As much as I love books from DC and Marvel, the number of compelling indie titles on the market lately is staggering and Foster is another that deserves attention. For those who need a quick synopsis, the story follows Eddie Foster; a down-on-his-luck war veteran who becomes the caretaker of a young boy named Ben after his junkie mother (Trina) disappears. Everything takes place in Vintage City, where a strange group of monstrous creatures called Dwellers coexist with humans. Actually, “coexist” is a bad word choice, as these beasts do not play well with others! The Dwellers also have a vested interest in Ben and are in hot pursuit because…sorry, you’ll have to read the books to learn that secret. (There is, however, a clue in one of the panels below…) In this latest issue, Ben sits in the movie theater watching Prime Apes (more on that later!) and awaits Eddie’s return, not knowing that his guardian has been arrested for his alleged involvement in Trina’s disappearance.
During Eddie’s interrogation, the fate of Ben’s mother is finally revealed (which ain’t pretty!), as well as Foster’s surprising encounter with a Dweller during the war.
The police have no solid evidence against Eddie but try to coerce a confession out of him. After an aggressive grilling from the cops, Eddie cracks one of them in the jaw and eventually calls their bluff.
Back at the theater, a creepy man attempts to engage Ben in conversation and soon finds out that the boy is not one to be trifled with.
Will Eddie be released in time to find the boy before a Dweller does? And what is so damn important about Ben that makes him a target? Would you like the answers to these questions? Then read the book…
With all of the attention that Avengers Vs. X-Men is getting, some other great independent books will undoubtedly fall through the cracks and it is my goal to make sure that Foster isn’t one of them. The story, written by Brian Buccellato (co-writer/colorist on DC’s Flash), is masterfully paced and action-packed. Even in simple dialogue scenes, Buccellato builds suspense by dropping little bread crumbs on the narrative trail and slowly revealing the connective threads that bind the cast of characters. Three issues in and there is so much I don’t know and yet I know enough to keep me invested, which exemplifies affective writing. One of my favorite things about this issue was a tip of the cap to Planet of the Apes, (of which I am a rabid fan!) and the fact that it was not thrown in without forethought. It was, in a word, über-meta and added an extra layer of coolness to the narrative.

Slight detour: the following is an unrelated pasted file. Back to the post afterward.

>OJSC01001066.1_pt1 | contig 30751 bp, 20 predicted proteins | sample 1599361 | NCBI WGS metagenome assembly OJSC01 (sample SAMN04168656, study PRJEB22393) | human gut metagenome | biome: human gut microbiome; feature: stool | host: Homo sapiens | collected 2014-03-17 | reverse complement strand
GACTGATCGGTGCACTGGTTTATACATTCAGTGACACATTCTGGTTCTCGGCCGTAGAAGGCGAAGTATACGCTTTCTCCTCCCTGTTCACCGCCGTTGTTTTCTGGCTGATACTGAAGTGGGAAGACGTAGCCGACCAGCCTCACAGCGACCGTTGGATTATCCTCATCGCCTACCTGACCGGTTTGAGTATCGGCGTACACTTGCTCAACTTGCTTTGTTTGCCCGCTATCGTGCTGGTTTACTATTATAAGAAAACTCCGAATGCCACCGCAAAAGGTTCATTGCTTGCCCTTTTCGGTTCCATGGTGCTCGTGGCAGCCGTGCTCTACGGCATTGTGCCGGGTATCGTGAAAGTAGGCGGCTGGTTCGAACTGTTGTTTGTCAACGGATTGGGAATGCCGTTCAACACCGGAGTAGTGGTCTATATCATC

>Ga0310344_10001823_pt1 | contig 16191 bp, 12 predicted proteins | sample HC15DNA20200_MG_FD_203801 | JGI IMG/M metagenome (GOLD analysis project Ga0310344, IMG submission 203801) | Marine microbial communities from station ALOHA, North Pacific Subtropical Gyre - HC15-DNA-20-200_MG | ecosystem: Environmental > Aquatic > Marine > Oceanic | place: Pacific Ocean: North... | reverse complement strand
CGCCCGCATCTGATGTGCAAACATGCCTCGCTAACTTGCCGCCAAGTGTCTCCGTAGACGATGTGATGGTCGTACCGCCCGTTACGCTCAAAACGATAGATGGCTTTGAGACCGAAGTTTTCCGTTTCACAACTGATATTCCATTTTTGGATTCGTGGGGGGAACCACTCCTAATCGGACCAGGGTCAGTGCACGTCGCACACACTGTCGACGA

Artist Noel Tuazon (Elk’s Run and Tumor) continues to draw panels that are gritty, jagged and jarring, which reflects the dark and sinister nature of Vintage City and its inhabitants. The limited color palette used throughout adds a sense of foreboding that any entertaining noir tale requires and the use of space, ranging from tight and claustrophobic to open and inviting, kept me constantly engaged.
Foster is an exceptional book that continues to deliver superlative storytelling and impressive artwork, which is why it is my Pick of the Month for April. So, what are you waiting for?
Find it. Buy it. Read it.
Foster is published by Dog Year and you can buy a digital copy now for only $1.99 at;